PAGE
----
Alibaba, the Chinese e-commerce giant, is today taking a play from the books of Amazon and eBay as it makes a key move to expand its presence across other countries in Asia. Today the company, gearing up for an IPO in the U.S., announced that it would invest 312.5 million Singapore dollars (U.S. $249 million) to take a 10.35% stake in Singapore Post Limited (SingPost).
“We are excited to collaborate with SingPost and leverage SingPost’s strong delivery networks and end-to-end e-commerce logistics solutions to facilitate international e-commerce,” said Daniel Zhang, Chief Operating Officer of Alibaba Group, in a statement. “Through this collaboration, we hope to create concrete benefits for our overseas buyers and sellers by enhancing the user experience and providing greater access to a suite of international e-commerce logistics solutions and products.”
This is the first overseas postal agency that Alibaba has invested in, but it is not the first investment in how it moves physical product out to customers. In China, alongside other investors, Alibaba has been working on a massive logistics and delivery network to enable 24-hour deliveries across the country, in a venture it’s calling China Smart Logistics (CSN). Other investments in China to further the effort include a stake in Haier.
In the U.S., it took a stake in ShopRunner last year, and you could also argue that Lyft is also a move in that direction for the company.
SingPost is formerly the 150 year-old state postal service for Singapore, but more recently it has repositioned itself as a profit-generating entity whose logistics and delivery operations extend across South East Asia. As part of the deal, the two will also move begin to work on a joint venture for further international expansion.
Alibaba says the strategic investment will cover “other e-commerce opportunities in Southeast Asia and beyond by providing amongst other things, greater access to SingPost’s international logistics capabilities, infrastructure and delivery networks, and as well as end-to-end solutions to Alibaba Group customers and merchants.”
The move will see Alibaba take 30 million existing ordinary shares in SingPost as well as 190.096 million new ordinary shares.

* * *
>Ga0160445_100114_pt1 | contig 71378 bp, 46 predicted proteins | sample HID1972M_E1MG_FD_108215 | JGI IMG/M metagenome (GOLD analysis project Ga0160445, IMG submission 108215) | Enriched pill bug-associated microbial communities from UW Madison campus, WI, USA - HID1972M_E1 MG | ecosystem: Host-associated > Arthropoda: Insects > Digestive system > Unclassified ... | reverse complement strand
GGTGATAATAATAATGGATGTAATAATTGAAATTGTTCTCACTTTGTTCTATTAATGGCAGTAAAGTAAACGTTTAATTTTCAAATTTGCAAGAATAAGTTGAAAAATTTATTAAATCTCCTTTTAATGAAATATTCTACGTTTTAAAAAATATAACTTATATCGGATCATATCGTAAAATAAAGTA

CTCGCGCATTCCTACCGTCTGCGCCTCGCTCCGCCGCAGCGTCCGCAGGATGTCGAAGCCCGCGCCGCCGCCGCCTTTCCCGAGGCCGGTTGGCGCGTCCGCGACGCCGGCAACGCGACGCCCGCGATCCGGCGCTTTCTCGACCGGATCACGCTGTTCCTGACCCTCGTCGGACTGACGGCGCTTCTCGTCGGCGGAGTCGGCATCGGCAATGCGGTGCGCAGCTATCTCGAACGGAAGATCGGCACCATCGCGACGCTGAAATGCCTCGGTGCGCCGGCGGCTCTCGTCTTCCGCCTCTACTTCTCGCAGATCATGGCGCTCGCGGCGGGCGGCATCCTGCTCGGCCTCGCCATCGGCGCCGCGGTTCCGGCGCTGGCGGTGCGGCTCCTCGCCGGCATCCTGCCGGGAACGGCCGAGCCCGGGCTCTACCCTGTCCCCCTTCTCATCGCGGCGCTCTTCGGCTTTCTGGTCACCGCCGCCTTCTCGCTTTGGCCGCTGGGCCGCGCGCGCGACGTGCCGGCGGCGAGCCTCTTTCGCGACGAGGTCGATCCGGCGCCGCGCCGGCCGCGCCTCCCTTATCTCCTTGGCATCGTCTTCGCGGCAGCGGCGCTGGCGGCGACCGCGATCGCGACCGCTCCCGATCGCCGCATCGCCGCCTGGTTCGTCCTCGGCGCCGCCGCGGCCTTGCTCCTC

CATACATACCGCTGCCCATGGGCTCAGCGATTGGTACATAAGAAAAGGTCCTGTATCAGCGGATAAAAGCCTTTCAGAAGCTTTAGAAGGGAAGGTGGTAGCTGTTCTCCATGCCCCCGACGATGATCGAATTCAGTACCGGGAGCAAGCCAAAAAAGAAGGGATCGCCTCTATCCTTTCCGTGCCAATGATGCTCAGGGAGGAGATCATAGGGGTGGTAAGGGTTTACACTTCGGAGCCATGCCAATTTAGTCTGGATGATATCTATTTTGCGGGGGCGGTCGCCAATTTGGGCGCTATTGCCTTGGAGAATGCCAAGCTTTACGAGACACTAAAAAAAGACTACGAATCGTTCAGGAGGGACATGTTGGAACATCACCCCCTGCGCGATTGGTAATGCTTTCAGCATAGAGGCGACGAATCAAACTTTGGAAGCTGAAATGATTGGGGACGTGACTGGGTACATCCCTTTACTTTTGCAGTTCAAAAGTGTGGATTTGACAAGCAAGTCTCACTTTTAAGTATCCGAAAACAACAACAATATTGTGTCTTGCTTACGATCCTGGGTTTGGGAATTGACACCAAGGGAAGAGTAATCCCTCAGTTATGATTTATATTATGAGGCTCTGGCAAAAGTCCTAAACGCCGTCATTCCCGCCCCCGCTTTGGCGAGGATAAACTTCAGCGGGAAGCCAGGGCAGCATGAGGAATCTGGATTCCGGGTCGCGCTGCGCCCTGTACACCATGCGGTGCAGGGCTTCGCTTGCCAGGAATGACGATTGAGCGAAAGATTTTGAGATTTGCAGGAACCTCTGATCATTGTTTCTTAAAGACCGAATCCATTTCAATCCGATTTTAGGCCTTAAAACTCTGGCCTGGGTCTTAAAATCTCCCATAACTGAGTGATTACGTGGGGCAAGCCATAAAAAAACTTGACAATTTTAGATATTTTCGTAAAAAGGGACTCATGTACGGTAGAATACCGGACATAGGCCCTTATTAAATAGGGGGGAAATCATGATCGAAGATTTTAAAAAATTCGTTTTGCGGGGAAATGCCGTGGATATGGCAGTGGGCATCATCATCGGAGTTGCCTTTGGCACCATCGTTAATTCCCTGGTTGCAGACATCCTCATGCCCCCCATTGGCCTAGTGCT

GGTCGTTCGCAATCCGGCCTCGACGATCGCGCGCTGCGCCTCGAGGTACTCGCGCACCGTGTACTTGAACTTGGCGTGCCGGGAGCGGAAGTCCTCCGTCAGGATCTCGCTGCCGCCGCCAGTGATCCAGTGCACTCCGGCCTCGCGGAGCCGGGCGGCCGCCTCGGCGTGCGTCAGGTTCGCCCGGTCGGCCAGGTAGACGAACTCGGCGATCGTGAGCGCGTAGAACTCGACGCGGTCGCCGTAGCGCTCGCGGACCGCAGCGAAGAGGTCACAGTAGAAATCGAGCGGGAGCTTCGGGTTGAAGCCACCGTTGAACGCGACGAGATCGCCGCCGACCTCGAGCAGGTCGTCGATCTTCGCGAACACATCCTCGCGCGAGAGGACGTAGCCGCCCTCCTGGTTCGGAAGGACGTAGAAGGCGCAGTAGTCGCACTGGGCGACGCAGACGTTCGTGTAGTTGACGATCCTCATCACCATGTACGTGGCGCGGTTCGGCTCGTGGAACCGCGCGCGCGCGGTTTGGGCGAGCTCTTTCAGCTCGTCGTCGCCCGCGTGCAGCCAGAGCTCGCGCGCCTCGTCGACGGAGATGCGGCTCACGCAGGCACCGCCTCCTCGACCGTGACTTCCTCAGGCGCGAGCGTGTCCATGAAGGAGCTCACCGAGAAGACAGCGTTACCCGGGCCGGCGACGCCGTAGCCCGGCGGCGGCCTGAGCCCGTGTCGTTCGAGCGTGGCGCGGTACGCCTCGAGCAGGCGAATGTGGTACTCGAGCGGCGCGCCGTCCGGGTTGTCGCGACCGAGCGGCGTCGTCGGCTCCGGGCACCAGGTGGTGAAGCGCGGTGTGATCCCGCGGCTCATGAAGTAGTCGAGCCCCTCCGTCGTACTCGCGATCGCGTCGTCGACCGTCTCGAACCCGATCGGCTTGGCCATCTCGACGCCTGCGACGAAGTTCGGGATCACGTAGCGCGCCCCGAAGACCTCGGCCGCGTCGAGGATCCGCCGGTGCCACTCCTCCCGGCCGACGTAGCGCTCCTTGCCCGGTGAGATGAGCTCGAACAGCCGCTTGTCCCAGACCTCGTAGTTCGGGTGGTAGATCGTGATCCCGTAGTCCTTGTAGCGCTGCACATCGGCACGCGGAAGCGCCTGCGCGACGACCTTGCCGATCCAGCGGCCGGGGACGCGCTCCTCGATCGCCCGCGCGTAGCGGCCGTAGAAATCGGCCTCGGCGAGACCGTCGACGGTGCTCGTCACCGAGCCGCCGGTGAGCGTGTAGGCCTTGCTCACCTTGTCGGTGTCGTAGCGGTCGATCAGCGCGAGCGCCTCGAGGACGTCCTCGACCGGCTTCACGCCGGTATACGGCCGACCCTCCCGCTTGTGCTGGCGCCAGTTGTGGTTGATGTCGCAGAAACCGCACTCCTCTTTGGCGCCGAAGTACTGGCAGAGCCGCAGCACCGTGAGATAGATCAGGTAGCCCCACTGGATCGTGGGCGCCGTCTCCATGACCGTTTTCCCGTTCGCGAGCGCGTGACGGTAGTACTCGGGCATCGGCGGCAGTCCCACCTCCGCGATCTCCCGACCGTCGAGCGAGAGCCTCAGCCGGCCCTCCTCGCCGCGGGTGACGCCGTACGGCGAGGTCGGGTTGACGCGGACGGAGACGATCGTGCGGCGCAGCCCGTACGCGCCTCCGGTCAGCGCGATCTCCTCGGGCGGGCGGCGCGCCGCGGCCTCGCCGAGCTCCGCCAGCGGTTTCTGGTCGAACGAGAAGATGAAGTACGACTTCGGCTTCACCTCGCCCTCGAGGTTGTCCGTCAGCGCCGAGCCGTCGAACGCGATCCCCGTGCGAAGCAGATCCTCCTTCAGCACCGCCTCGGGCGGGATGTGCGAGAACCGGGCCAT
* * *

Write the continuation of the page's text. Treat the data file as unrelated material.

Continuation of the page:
The move is interesting for a couple of reasons.
For one, it underscores how Alibaba continues to take a route similar to the one being pursued by its counterpart U.S. leviathans Amazon and eBay.
Controlling as much of the chain as possible in an e-commerce operation ensures not only a more efficient system, but helps consolidates margins in a business where margins are typically thin and based on economies of scale. Amazon, which has made a lot of investment into its logistics and delivery operations domestically, has recently started investing in companies abroad to build similar models out elsewhere. (Example: Amazon recently took a 25% stake in delivery company Colis Prive in France.)
For Alibaba, there will be some additional margin consolidation in the fact SingPost benefits specifically from some tax-free operations — specifically in the form of a bonded warehouse in Singapore’s Changi Airport, along with another that is being built in an airport in Malaysia. As Forbes points out, it means Alibaba will be exempt from taxes on products stored or passing through these warehouses.
The other is that it underscores Alibaba’s steady international march.
Today, Alibaba completely dominates digital commerce in China, and China dominates Alibaba: in the first nine months of 2013, the company made $6.5 billion in revenue according to its F-1 filing with the SEC, with $5.7 billion of that in China, and only around 9% of that value, $572 million, attributed to international operations. Those operations, Alibaba notes, come from business in its consumer-facing AliExpress and B2B focused Alibaba.com operations.
For Alibaba to position itself to investors and for itself as a business for future growth, it very much needs to focus its sights internationally. While domestic sales grew by over 60% in the first nine months of 2013, international revenues were up by only 14.1% in that period. At some point the China market will saturate sooner than its potential abroad.
Working with SingPost shows how Alibaba continues to cast its net ever wider.
In that regard, SingPost is an interesting company — and, I’d argue, instructive for the many other national incumbent postal operations. The company says that integrated e-commerce logistics solutions “covering freight transportation, warehouse fulfilment, delivery and returns as well as web solutions” account for 26% of its total revenue today. It has operations not only in South East Asia but also extending into North America,
“This strategic investment by Alibaba is a significant milestone in our transformation journey into the region and is an affirmation of our long-standing strategy in e-commerce logistics as part of SingPost’s growth trajectory,” said Mr Lim Ho Kee, Chairman of SingPost, in a statement. “SingPost will benefit from Alibaba’s expertise in e-commerce, technology and business volumes. We see considerable strategic advantages, such as the creation of new relationships and opportunities for strategic cooperation with the Alibaba Group, all of which are expected to increase the Company’s growth and development pace as it pursues regional opportunities.”